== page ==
Walking around Fitzroy in middle of winter and feeling haunted by the ghosts of so many past art galleries, exhibitions and ARIs. I was looking for Fort Delta’s new location since it moved out of its basement space in the city late last year.
On my way along Brunswick Street I passed the street where Roar studios used to be. Roar was Melbourne’s first artist run initiative. Perhaps it was this that got me thinking about all the past white walled art galleries or maybe it was the cold shiver that ran down my spine on the coldest day of the year. I meandered my passed the location of Andrianakis Fitzroy Gallery. It started in 1992, when it was called The Fitzroy Gallery, but has been closed for almost a decade now.
On Gertrude Street there are many more ghosts of galleries and studios (although this digression make the geography of this story is inaccurate). Seventh Gallery, so named because it was the seventh gallery in Gertrude Street, closed in March this year. Now there is a clothing boutique in the space that hasn’t even changed the name on the window. For a moment I had my doubts; was my favourite artist run space closed? Or was it an installation that looked like a shop? (I don’t know and their webpage hasn’t been updated.)
In the early 1980s there was Melbourne Contemporary Arts Gallery (MCA) a pioneer commercial art gallery on Gertrude Street. MCA started out above a Turkish takeaway on the corner of George Street before moving in 1990 to a two-storey Victorian building at 163 Gertrude Street. I remember going to an exhibition opening upstairs at MCA in the late 1980s; it was a typical gallery space with white walls and bare floorboards exhibiting mid-career Australian artists.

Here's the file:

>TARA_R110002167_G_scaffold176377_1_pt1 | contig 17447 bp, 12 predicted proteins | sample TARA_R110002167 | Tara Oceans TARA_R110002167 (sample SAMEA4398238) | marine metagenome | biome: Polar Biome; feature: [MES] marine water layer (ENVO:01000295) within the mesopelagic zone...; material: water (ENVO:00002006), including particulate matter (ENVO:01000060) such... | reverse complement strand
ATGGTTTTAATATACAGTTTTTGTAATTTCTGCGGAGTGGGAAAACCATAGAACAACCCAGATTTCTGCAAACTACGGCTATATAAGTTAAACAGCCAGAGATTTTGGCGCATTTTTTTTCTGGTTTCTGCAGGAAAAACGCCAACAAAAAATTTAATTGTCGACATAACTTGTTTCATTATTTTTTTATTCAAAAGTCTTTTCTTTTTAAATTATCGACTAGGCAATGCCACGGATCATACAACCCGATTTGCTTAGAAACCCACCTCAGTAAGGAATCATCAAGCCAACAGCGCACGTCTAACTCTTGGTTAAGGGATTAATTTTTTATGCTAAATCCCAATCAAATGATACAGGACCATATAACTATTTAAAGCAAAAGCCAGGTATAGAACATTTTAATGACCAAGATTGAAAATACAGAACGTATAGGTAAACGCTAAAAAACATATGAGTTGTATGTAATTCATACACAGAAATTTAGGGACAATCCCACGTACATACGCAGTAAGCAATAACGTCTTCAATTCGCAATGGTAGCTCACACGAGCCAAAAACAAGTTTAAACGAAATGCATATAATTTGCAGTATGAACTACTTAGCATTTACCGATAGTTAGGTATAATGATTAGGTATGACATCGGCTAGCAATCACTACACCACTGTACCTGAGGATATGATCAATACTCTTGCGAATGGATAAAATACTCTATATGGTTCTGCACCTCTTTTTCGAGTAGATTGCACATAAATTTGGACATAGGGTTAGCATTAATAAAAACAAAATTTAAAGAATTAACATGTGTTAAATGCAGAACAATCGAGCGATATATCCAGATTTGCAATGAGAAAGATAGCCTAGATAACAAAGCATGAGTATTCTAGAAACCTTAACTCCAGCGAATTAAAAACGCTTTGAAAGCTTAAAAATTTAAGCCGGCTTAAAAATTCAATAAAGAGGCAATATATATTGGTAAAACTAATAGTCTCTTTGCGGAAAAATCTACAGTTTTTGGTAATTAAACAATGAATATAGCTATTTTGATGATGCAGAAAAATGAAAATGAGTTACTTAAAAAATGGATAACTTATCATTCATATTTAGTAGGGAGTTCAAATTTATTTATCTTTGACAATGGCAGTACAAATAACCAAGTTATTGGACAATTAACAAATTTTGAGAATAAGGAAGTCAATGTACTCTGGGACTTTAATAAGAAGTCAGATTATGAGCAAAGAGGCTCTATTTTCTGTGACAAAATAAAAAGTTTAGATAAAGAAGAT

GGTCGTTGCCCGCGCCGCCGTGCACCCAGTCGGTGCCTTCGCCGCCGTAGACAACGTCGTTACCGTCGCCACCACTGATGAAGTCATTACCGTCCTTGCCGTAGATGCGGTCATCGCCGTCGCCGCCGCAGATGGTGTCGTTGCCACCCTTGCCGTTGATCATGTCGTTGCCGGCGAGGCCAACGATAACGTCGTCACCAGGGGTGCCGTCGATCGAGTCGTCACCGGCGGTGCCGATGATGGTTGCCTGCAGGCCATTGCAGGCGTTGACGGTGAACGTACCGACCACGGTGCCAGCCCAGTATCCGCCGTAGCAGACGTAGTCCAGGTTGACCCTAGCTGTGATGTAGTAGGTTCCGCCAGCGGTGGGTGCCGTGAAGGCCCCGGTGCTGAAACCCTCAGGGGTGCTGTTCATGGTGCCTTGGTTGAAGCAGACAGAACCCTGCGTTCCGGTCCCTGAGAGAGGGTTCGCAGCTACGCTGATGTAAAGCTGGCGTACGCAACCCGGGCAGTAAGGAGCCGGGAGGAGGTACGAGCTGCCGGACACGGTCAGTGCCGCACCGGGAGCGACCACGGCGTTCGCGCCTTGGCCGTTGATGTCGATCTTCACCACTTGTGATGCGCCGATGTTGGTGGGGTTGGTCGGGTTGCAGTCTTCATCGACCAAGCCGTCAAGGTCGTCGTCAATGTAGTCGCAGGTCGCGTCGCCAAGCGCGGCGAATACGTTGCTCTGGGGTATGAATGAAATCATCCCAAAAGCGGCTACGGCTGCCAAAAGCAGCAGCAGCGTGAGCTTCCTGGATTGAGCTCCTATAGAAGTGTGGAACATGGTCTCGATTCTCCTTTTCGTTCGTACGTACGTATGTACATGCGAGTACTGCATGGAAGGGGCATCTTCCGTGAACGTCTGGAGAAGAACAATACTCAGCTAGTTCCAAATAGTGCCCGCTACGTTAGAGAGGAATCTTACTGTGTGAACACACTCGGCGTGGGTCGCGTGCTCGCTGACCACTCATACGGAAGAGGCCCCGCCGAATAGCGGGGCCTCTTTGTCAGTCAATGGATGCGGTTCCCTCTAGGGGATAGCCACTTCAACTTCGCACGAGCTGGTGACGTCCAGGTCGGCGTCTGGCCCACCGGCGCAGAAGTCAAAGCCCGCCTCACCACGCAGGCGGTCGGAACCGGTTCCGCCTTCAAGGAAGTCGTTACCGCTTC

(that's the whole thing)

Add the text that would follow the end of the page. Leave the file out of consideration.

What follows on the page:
I can’t remember the names of all the galleries that were once on Gertrude Street. There was 200 Gertrude or, when it later changed it name, Gertrude Contemporary. Art galleries’s names have gone the way of bands, so now instead of names designed with the bland clarity of an institution it is a random combination of words.
I found Fort Delta’s new location. The entrance is in a graffiti covered laneway off Hanover Street. The gallery is a couple of rooms with white walls and white painted floor boards at the back of the buildings on Brunswick Street. I was slightly confused by the change of name to Hunger Rozario but this was clarified when I checked my emails (the name change just occurred on the 27th).
At Hunger Rozario there was an exhibition of paintings by David Palliser called “Deep Sneeze”. Palliser’s paintings looked like a sneeze; intense, violent, frenetic, messy things that blew away my ghosts of galleries past.